The auxiliary biti in the past tense takes the form either of the imperfekt or the perfekt. One must keep in mind the fact that the perfekt in the role of auxiliary is neutralised in its perfectivity, hence shows the past tense, as does the imperfekt, so they can replace each other. The event or action expressed by the pluskvamperfekt in the meaning of past perfect is parallel or equal to the event or action expressed by the perfekt in the meaning of present perfect.

The only difference is that the pluskvamper- fekt tense takes place in past and the perfekt tense in present. The pluskvam- perfekt expresses the event occurred or the action took place prior to the past and keeps the live contact with the past.

To define this situation, another pa- rameter can be added, which helps in understanding the temporal value of the pluskvamperfekt — second event time ET2. The second event helps in explai- ning the pluskvamperfekt, because in relation to the second event the main event becomes past or perfect.

The speech time as usual is present and the event time is in past. The ref- erence time is also in past, but the reference time coincides with the time of 50 S. The perfectivity of the pluskvamperfekt can also be neutralised, as it hap- pens with the perfekt. When the perfectivity of the pluskvamperfekt gets neu- tralised, it loses its live contact with the past ET2 and only the event stays that also occurred in the past ET1 , but it is not the same past.

It is prior to the other past action. Here, unlike the above situation, the reference time stays with the main event time ET1 because of neutralised perfectivity. The main event becomes the past event, but not the same as in case of the imperfekt and the aorist. It is past to another past event ET2. That is the reason why the pluskvamperfekt is not an independent tense, it always needs a past event or action, according to which it is perfect tense marked or tense denoting an action prior to past event unmarked.

In Croatian the pluskvamperfekt denoting past perfect tense is formed main- ly with perfective verbal aspect, but rarely it is formed with the imperfective aspect too. On the other hand, the pluskvamperfekt, denoting event which oc- curred before another past event non perfect past tense; pluperfect , is formed only with the verbs of perfective aspect.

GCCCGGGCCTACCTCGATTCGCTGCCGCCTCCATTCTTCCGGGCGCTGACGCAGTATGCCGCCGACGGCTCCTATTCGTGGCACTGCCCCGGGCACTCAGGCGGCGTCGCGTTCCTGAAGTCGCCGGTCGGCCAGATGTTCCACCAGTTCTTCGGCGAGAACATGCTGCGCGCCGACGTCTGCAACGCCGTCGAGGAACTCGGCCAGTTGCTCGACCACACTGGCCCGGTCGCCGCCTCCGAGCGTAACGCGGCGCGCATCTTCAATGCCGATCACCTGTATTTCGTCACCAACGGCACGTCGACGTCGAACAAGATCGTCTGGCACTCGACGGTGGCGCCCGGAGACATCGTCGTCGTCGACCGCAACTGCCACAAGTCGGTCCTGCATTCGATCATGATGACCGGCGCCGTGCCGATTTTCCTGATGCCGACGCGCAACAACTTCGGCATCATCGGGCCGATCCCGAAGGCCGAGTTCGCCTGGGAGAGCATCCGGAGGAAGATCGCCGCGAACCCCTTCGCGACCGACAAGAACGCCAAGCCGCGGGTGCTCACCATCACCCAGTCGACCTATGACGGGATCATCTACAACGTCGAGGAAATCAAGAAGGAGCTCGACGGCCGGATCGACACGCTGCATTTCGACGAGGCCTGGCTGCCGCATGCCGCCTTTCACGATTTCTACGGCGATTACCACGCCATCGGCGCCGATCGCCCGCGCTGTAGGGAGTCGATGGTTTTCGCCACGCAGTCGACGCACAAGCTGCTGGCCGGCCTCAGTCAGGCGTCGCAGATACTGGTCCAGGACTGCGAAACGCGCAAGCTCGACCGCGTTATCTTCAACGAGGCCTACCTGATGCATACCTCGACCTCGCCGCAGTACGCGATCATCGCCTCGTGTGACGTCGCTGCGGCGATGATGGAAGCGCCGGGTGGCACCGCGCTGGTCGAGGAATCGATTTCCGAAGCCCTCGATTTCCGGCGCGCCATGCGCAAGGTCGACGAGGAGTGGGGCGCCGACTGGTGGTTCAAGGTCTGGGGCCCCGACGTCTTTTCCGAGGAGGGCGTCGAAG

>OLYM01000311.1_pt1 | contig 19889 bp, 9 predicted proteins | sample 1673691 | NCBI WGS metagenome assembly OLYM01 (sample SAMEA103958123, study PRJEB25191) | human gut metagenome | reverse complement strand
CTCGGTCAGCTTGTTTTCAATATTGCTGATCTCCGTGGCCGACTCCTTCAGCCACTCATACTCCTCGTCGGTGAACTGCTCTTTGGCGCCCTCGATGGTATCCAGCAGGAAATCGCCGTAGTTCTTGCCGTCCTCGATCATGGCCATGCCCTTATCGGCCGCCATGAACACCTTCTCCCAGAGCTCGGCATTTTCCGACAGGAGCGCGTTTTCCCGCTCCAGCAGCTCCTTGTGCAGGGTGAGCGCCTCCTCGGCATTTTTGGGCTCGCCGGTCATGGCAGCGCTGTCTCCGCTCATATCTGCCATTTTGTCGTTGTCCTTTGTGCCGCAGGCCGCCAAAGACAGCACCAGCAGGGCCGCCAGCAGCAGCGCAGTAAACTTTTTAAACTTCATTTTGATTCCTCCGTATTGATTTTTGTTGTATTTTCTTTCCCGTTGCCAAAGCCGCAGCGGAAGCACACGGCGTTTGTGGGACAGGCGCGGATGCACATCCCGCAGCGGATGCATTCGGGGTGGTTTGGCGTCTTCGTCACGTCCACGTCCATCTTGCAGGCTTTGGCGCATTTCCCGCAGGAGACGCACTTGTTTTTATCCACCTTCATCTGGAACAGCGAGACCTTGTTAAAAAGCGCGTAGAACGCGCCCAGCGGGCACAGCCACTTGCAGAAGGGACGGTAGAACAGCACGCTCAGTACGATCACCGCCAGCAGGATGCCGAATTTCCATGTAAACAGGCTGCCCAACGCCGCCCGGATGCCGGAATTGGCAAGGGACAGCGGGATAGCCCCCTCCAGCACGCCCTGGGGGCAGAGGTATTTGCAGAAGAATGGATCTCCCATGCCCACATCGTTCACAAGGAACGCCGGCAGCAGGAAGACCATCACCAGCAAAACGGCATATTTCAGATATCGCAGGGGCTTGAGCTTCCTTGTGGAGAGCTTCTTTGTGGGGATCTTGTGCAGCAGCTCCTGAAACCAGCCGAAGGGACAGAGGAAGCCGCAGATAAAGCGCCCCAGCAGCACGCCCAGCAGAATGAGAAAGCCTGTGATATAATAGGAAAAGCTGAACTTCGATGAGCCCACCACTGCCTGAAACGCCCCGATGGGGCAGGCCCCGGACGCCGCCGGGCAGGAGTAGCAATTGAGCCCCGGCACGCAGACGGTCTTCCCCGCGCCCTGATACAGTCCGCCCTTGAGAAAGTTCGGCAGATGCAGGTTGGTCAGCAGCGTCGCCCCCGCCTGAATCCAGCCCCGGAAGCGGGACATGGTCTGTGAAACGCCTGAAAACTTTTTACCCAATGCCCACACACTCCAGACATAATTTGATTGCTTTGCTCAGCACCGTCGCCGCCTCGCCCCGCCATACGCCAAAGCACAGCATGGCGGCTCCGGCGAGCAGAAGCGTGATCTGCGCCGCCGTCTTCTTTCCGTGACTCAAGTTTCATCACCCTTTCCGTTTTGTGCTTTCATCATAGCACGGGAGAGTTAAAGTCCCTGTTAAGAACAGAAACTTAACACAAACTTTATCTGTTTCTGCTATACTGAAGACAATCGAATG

The non—perfect future tense in Croatian is expressed with the futur I, a member of unmarked category. With non—perfect future there can be two pos- sibilities: first, when the reference time and the event time are at one point somewhere in the future after the speech time.

In the second case, when the reference time remains at present moment with the speech time and event time is somewhere in the future. The futur II is formed with the perfect participle and the auxiliary biti in perfective present tense.

It denotes a perfect future action or event, which is past or prior to another future event E2. It can be called pre—future perfect tense.

The futur II is not an inde- pendent tense as well. The event depends on another future event, which oc- curs after the main event. The main event is in live contact with the second event. The results of the main event lie at the time of the second event.

As in the pluskvamperfekt, the reference time lies at the same point of time where the second event falls. But, unlike in the pluskvamperfekt, this whole situation happens in future, which is shown by the position of the speech time before the event and reference time. The futur III is formed with the perfect participle and the auxiliary biti in the futur I.

It denotes the future perfect action or event. Later on in the third edition of the same book the term has been changed into preterit—future pre- teritofutur. His observation of the perfectivity of the futur III is evident in his choice of the term preteritoperfekt, later on the perfekt is replaced by futur just to make sure the term represents the future tense.

Its role will be explained later in the article. Basically the graphic explanation of the futur III does not differ from futur II, but the futur II is an event which took place before the second event and these two events are in live contact, which makes it dependent and pre—future perfect tense.

On the other hand, the futur III is an independent tense. It does need a context to make it perfect, but the context does not make it pre—future perfect tense, but simply the future perfect tense.

The futur III is very rare in Croatian and excluded from the school text- books.This is the name that the first generation of immigrant Croats and their children used, and this is the name still used by their descendants who perhaps no longer speak Croatian, but the name of the language is an identity marker that is carried from one generation onto the next.

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It is a classical example of past tense expressed by the aorist. It was also looked upon as being a common bond between Croatian territories that had for centuries otherwise been disconnected or divided through administrative or other boundaries. Ovako umetnuto l zove se epentetsko l, a cijela promjena se zapravo smatra jotacijom. Further, from this point on, we can conceive of language users knowing that, in a legal sense, the actual label given to their language is itself a symbol and that that label has its own symbolic value.

Propituje se mjesto jezika u definicijama identiteta.